Since opening two decades ago, Noma — the Copenhagen, Denmark, restaurant currently serving grilled reindeer heart on a bed of fresh pine, and saffron ice cream in a beeswax bowl — has transformed fine dining. A new global class of gastro tourists schedules first-class flights and entire vacations around the privilege of paying at least $500 per person for its multicourse tasting menu.
Noma has repeatedly topped lists of the world’s best restaurants, and its creator, René Redzepi, has been hailed as his era’s most brilliant and influential chef.
Nevertheless, Redzepi told The New York Times, the restaurant will close for regular service at the end of 2024.
Noma will become a full-time food laboratory, developing new dishes and products for its e-commerce operation, Noma Projects, and the dining rooms will be open only for periodic pop-ups. His role will become something closer to chief creative officer than chef.
This move is likely to send shock waves through the culinary world. To put it in soccer terms: Imagine that Manchester United decided to close Old Trafford stadium to fans, though the team would continue to play.
The decision comes as Noma and many other elite restaurants are facing scrutiny of their treatment of the workers, many of them paid poorly or not at all, who produce and serve these exquisite dishes. The style of fine dining that Noma helped create and promote around the globe — wildly innovative, labor-intensive and vastly expensive — may be undergoing a sustainability crisis.
Redzepi, who has long acknowledged that grueling hours are required to produce the restaurant’s cuisine, said that the math of compensating nearly 100 employees fairly, while maintaining high standards, at prices that the market will bear, is not workable.
“We have to completely rethink the industry,” he said. “This is simply too hard, and we have to work in a different way.”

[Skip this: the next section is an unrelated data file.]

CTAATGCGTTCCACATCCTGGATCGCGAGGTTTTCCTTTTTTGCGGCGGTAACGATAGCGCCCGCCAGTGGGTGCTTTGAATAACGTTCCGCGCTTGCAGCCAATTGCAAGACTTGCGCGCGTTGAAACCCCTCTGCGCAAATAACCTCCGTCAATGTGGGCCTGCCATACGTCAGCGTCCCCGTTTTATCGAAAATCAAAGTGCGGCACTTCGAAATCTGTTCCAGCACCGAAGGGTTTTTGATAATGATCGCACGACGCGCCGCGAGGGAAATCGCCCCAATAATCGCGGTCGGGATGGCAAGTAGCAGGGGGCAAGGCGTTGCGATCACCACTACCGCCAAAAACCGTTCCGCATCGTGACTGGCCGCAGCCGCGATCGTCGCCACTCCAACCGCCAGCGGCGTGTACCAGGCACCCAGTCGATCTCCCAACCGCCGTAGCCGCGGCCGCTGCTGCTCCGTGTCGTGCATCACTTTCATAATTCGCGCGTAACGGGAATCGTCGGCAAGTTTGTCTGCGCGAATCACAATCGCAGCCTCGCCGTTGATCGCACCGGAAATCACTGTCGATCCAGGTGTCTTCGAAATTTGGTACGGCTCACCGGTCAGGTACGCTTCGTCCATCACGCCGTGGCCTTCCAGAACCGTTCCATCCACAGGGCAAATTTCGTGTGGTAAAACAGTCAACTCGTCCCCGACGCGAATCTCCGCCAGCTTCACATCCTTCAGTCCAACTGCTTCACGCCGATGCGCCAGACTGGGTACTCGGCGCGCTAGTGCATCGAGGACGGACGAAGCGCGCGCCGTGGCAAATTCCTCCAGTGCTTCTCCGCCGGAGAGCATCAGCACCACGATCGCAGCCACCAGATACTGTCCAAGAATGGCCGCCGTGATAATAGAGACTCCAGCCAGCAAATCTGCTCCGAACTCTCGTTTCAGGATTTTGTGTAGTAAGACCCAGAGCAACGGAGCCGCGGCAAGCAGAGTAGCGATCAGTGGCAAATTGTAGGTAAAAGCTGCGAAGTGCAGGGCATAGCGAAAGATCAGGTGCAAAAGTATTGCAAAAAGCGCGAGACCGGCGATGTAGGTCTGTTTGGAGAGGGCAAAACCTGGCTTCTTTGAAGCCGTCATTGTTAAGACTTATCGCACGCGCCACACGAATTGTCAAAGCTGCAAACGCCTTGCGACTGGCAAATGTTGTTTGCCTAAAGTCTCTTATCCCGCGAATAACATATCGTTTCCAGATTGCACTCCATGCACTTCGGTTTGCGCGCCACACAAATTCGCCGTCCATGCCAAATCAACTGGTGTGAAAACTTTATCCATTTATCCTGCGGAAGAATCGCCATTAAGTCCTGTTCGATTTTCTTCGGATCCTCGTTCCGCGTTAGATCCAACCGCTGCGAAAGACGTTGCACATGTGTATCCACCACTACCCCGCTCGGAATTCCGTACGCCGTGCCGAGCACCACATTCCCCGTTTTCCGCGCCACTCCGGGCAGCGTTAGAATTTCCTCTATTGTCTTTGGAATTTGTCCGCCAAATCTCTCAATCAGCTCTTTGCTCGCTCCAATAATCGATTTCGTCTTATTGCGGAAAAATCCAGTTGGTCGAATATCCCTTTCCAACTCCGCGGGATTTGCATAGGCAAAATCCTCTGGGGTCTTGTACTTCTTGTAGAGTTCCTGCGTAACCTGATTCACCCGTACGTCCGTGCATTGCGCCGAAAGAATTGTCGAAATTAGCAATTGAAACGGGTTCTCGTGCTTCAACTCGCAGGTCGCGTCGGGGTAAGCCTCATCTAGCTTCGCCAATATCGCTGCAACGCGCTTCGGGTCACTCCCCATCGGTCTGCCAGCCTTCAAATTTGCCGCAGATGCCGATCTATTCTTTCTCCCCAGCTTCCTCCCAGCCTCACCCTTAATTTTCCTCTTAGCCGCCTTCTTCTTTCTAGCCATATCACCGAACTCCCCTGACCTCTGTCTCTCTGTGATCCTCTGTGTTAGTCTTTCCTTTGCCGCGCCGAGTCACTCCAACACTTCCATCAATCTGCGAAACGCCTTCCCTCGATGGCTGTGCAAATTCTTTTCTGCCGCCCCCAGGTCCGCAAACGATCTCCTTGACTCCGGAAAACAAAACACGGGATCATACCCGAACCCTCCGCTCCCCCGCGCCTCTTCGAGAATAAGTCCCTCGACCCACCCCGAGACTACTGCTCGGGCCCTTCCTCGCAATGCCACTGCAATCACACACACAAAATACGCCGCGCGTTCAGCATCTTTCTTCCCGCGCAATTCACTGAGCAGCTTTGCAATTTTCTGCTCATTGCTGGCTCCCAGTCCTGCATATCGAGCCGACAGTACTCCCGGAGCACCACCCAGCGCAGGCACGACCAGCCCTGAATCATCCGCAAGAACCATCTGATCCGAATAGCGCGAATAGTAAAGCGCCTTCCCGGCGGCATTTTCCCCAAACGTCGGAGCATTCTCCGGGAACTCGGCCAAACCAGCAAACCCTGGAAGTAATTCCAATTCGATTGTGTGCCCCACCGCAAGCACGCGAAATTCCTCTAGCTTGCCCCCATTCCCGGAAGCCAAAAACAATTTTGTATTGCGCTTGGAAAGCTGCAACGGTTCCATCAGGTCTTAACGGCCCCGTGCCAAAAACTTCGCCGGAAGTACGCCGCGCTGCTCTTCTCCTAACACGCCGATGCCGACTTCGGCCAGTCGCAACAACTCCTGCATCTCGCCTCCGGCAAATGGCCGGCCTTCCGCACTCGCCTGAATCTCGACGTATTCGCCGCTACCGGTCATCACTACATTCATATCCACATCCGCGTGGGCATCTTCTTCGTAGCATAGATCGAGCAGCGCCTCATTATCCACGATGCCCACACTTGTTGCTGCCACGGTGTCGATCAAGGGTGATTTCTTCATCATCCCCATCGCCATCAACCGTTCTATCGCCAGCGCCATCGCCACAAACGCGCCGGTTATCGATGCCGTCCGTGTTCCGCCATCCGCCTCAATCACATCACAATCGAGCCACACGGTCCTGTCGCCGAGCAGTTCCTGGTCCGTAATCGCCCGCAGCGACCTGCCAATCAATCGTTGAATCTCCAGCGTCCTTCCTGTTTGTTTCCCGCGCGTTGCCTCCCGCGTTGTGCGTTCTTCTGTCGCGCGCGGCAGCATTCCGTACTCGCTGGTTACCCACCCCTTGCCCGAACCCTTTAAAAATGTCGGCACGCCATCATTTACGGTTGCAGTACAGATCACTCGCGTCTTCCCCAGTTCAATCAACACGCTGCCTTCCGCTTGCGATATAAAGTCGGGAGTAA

Chef David Kinch, who last week closed his three-Michelin-starred restaurant Manresa, in Los Gatos, California, said, “the last 30 years were a gilded age,” when ambitious restaurants multiplied and became less formal and more exciting. His casual restaurants will remain open, but he said fine dining was no longer something he wanted to do himself, or to inflict on his staff, calling the work “backbreaking.”
“Fine dining is at a crossroads, and there have to be huge changes,” he said. “The whole industry realizes that, but they do not know how it’s going to come out.”
Finnish chef Kim Mikkola, who worked at Noma for four years, said that fine dining, like diamonds, ballet and other elite pursuits, often has abuse built into it.
“Everything luxetarian is built on somebody’s back; somebody has to pay,” he said.
Mikkola, who is building a chain of sustainable, equitably run fried-chicken sandwich shops, KotKot, said he values the artistry he learned at Noma. “Do we want to tell everyone not to have great experiences, to just eat potatoes?” he said. “Absolutely not. That’s the dilemma.”
Creativity and its costs
As the human cost of the industry comes under scrutiny, Redzepi’s headaches have multiplied, with media reporting and online activism critical of Noma’s treatment of foreign workers and reliance on unpaid interns. In October, Noma began paying its interns, adding at least $50,000 to its monthly labor costs.
In the past two years, Redzepi and his staff also scaled their last remaining mountaintop, receiving a third Michelin star, and for a record-breaking fifth time, Noma topped the influential World’s 50 Best Restaurants list, making it ineligible for future wins.